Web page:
Since 2008, the Institute for Safe Medication Practices (ISMP) has published QuarterWatch, a program that allows us to look at medication errors and serious side effects reported to the US Food and Drug Administration (FDA) during specific 3-month periods each year. The primary goal of the program is to improve patient safety through the identification of signals that may represent serious safety issues with medications. The term signal means evidence that, in our judgment, is substantial enough to warrant further investigation to determine frequency of occurrence and establish a causal relationship to the suspect drug. We report these potential safety problems to FDA and the companies that make the medicines and we also let your doctors, nurses, and pharmacists know about them by getting the word out to the public through professional media and news reports.
Last week we published QuarterWatch for the third quarter of 2010. Of note, one of the drugs that stood out was Chantix (varenicline), the stop-smoking drug which is heavily advertised on TV. Since 2009, Chantix has carried a boxed warning in its labeling about a possible association of Chantix with suicidal thoughts and aggressive behavior. Before the third quarter last year, FDA's adverse-event database had shown 37 suicides reported to the agency by the manufacturer, Pfizer, and an additional 85 reported by consumers and doctors. During third quarter 2010, we found that hundreds of older serious psychiatric adverse event reports regarding Chantix were not initially entered into the FDA Adverse Event Reporting System (AERS) by Pfizer per usual procedure. Most notable were 150 cases of completed suicides, some dating back to 2007.
In brief, when a drug company learns of a patient’s death, an “expedited” report is normally submitted to FDA within 15 days and flows automatically into AERS. But for unknown reasons, Pfizer classified these suicides among less serious injuries and submitted them amid hundreds of other less serious reports as an appendix to a quarterly text report intended for page-by-page reading. So the reports were not entered into the FDA Adverse Event Reporting System (AERS) as FDA expected.
Thus, until July 2010, when FDA asked the manufacturer to resubmit "thousands" of reports that were reported in periodic summary reports to the agency's AERS system, safety analysts were not aware of more than half of the reported suicide cases in which Chantix was the primary suspect drug, and did not have available hundreds of other reported cases of serious psychiatric side effects. So much missing data could have led to an underestimation of the risks of Chantix.
In response to our QuarterWatch publication last Thursday, FDA posted a statement acknowledging that the reports were initially sent to the Agency in a way that did not allow for comprehensive evaluation. They also noted that a few other manufacturers were also submitting some adverse-event reports through "improper" channels.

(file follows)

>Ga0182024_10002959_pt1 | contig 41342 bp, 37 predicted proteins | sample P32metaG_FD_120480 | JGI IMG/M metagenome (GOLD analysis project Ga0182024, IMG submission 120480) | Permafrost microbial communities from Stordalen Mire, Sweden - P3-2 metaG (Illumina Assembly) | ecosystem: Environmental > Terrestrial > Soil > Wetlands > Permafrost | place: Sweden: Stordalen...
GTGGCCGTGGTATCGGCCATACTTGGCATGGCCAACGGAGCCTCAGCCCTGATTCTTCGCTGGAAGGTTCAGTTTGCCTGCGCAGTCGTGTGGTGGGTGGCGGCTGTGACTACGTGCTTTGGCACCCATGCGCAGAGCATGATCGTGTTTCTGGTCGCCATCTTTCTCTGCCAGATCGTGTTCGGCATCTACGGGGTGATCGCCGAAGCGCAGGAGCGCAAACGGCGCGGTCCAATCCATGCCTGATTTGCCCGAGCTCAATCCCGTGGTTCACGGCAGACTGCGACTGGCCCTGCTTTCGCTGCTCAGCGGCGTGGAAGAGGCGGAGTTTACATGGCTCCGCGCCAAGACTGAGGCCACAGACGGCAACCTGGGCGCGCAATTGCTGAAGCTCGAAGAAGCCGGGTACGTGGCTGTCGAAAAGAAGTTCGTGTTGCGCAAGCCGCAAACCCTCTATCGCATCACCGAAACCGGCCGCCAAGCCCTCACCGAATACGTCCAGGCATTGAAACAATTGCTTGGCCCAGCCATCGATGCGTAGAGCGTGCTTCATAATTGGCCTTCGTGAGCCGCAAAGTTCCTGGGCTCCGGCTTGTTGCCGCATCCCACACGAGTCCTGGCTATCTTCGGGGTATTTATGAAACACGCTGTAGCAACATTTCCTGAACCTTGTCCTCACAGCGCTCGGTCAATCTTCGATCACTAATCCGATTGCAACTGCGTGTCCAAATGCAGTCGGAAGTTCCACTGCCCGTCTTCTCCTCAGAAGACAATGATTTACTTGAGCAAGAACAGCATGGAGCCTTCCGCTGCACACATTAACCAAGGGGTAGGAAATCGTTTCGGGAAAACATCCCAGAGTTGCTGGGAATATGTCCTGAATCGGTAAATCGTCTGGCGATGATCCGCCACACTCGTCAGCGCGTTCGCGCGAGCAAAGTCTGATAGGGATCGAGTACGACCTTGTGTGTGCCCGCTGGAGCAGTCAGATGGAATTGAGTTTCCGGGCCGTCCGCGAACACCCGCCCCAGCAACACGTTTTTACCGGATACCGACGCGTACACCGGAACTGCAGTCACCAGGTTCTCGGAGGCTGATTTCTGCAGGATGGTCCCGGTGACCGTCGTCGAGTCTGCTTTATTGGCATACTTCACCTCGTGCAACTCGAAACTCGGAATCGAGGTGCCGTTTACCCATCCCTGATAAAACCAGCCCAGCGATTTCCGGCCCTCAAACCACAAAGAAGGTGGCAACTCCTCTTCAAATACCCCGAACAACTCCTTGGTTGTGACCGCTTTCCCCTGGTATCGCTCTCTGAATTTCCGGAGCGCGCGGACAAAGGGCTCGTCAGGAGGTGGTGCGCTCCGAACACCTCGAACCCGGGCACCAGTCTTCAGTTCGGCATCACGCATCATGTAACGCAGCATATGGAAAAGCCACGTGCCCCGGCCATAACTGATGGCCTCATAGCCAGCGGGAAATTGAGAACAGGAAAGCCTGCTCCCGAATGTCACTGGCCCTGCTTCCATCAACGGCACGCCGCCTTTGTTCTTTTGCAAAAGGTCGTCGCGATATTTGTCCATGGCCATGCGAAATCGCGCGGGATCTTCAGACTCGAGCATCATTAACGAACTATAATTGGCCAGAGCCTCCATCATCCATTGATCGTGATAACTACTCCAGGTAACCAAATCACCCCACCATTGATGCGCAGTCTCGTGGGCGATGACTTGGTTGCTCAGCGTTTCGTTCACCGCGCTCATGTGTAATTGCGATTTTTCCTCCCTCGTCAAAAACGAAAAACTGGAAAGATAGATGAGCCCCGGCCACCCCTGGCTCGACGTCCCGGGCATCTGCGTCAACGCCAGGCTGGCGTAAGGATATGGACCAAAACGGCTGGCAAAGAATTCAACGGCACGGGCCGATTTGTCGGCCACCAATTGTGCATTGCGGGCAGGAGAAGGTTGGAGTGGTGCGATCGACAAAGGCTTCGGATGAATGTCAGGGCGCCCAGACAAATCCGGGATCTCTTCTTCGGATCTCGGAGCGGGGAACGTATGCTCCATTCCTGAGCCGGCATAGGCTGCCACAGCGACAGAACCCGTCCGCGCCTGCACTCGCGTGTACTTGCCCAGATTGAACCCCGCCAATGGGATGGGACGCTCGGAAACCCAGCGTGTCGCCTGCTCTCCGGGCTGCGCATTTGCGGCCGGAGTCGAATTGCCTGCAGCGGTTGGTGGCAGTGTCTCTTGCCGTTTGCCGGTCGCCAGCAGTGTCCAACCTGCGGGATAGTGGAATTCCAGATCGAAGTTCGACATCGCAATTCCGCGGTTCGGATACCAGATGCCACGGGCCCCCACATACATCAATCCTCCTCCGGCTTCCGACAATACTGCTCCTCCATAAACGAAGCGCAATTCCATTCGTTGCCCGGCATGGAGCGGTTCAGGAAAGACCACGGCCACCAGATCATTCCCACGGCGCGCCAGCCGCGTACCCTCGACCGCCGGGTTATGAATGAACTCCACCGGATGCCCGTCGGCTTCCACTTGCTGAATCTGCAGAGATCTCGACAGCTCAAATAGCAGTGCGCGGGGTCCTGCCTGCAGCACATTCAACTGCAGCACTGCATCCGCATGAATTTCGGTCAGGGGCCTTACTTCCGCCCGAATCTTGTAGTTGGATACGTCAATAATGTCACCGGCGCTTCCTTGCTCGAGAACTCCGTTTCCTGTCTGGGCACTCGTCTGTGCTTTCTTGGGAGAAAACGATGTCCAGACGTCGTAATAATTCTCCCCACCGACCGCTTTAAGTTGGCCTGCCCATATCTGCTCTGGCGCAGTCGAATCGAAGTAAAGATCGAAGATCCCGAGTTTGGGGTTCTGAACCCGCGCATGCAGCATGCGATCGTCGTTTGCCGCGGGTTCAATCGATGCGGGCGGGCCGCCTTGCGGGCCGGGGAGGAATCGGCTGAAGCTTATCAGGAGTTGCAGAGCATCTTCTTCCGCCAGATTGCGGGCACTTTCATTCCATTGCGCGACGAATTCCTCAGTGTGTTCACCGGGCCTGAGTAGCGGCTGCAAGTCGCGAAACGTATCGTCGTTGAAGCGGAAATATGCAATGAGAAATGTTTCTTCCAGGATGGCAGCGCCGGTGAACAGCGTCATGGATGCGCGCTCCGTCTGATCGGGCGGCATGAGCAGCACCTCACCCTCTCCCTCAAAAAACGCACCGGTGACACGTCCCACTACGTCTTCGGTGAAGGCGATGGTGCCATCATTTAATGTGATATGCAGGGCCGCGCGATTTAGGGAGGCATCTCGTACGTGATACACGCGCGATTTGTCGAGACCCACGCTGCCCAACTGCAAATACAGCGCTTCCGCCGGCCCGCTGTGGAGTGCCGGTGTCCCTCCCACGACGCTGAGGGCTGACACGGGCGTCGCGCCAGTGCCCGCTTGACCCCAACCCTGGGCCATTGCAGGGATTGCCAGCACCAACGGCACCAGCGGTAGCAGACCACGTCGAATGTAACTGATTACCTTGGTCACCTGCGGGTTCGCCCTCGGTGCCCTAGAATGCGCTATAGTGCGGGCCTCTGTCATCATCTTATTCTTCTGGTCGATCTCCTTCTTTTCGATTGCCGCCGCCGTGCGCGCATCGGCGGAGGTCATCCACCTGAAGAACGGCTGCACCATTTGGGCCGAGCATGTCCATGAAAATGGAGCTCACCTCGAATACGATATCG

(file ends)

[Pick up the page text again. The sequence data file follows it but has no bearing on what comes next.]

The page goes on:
FDA said that the reports about Chantix confirmed what they already knew about Chantix and would not have changed the Agency's position on the drug's risks and benefits, given that the data in these reports were consistent with those that led to the 2009 labeling change. They are continuing to monitor the drug’s safety. FDA said they also initiated additional post-market safety activities such as requiring Pfizer to conduct a large, comparative, post-market clinical trial assessing the safety of Chantix among other smoking cessation aids. FDA has also initiated two observational safety studies on Chantix, one with the Veterans Administration and one with the Department of Defense.
When we first examined varenicline data in 2008, reports for this drug outnumbered reports for all other US prescription drugs, although dispensed prescriptions and reported events later declined. Now, with a spike of 1,055 serious ADEs reported in the third quarter of 2010, varenicline again surpassed all other drugs we regularly monitor and also ranked first in reported deaths—more than twice as many as any other drug.
Two other drugs also presented safety signals during Q3 2010. One of these was the new diabetes drug Victoza which was associated with reports of pancreatitis. FDA approval of this drug was controversial because of uncertainty about its cardiovascular risks, and because animal studies showed an increased risk of thyroid cancer. Early adverse event reporting did not speak to these still unresolved issues, but did reveal a marked signal for pancreatitis. Evidence accumulates that similar drugs like Januvia and Byetta may all share an elevated risk of pancreatitis, although possibly to differing degrees.
Signals were also seen with Seroquel (quetiapine). The drug shares with other antipsychotic drugs the risk that some of its most common side effects can be irreversible, notably some cases of diabetes and certain movement disorders. In the third quarter of 2010 we noted hundreds of new reported cases of diabetes associated with Quetiapine, together with a smaller number of reports of dyskinesia (involuntary muscle movements), dystonia (spasms or prolonged contractions), and parkinsonism (tremors or muscle rigidity). You can find our full report here.
Most of the time medicines provide much needed benefits to consumers when used safely. However, there is a great need for better communication and management of risks associated with medicines. The best recommendation we can give to consumers is to be informed. Discuss all your options with your doctors and pharmacist, and ask about the serious side effects of medicines. I highly recommend that you sign up for customized safety alerts for the medications you take). In this way you can help make the most informed decisions about your healthcare.